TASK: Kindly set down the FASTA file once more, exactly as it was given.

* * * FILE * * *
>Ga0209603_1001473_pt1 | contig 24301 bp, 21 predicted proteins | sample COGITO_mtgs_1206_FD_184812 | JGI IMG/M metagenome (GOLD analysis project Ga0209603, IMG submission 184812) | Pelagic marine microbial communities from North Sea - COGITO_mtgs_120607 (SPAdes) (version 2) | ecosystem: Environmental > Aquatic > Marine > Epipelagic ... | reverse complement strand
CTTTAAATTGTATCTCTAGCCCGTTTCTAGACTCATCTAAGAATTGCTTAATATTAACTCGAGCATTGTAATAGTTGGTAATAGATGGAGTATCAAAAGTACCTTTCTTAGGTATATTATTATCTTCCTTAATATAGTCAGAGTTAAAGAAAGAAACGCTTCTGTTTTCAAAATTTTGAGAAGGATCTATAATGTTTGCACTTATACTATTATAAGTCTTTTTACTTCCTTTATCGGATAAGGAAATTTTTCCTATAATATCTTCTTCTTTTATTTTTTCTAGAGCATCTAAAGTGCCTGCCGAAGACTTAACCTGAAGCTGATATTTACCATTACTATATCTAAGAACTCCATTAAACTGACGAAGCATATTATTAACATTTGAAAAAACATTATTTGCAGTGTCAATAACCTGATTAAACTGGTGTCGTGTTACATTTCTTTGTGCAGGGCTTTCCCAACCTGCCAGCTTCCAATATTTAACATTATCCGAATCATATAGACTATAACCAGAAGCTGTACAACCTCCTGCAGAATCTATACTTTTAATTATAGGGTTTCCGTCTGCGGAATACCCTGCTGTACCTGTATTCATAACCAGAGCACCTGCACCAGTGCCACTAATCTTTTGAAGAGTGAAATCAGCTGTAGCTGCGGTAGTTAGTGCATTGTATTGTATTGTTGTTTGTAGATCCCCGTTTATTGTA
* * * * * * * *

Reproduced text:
>Ga0209603_1001473_pt1 | contig 24301 bp, 21 predicted proteins | sample COGITO_mtgs_1206_FD_184812 | JGI IMG/M metagenome (GOLD analysis project Ga0209603, IMG submission 184812) | Pelagic marine microbial communities from North Sea - COGITO_mtgs_120607 (SPAdes) (version 2) | ecosystem: Environmental > Aquatic > Marine > Epipelagic ... | reverse complement strand
CTTTAAATTGTATCTCTAGCCCGTTTCTAGACTCATCTAAGAATTGCTTAATATTAACTCGAGCATTGTAATAGTTGGTAATAGATGGAGTATCAAAAGTACCTTTCTTAGGTATATTATTATCTTCCTTAATATAGTCAGAGTTAAAGAAAGAAACGCTTCTGTTTTCAAAATTTTGAGAAGGATCTATAATGTTTGCACTTATACTATTATAAGTCTTTTTACTTCCTTTATCGGATAAGGAAATTTTTCCTATAATATCTTCTTCTTTTATTTTTTCTAGAGCATCTAAAGTGCCTGCCGAAGACTTAACCTGAAGCTGATATTTACCATTACTATATCTAAGAACTCCATTAAACTGACGAAGCATATTATTAACATTTGAAAAAACATTATTTGCAGTGTCAATAACCTGATTAAACTGGTGTCGTGTTACATTTCTTTGTGCAGGGCTTTCCCAACCTGCCAGCTTCCAATATTTAACATTATCCGAATCATATAGACTATAACCAGAAGCTGTACAACCTCCTGCAGAATCTATACTTTTAATTATAGGGTTTCCGTCTGCGGAATACCCTGCTGTACCTGTATTCATAACCAGAGCACCTGCACCAGTGCCACTAATCTTTTGAAGAGTGAAATCAGCTGTAGCTGCGGTAGTTAGTGCATTGTATTGTATTGTTGTTTGTAGATCCCCGTTTATTGTA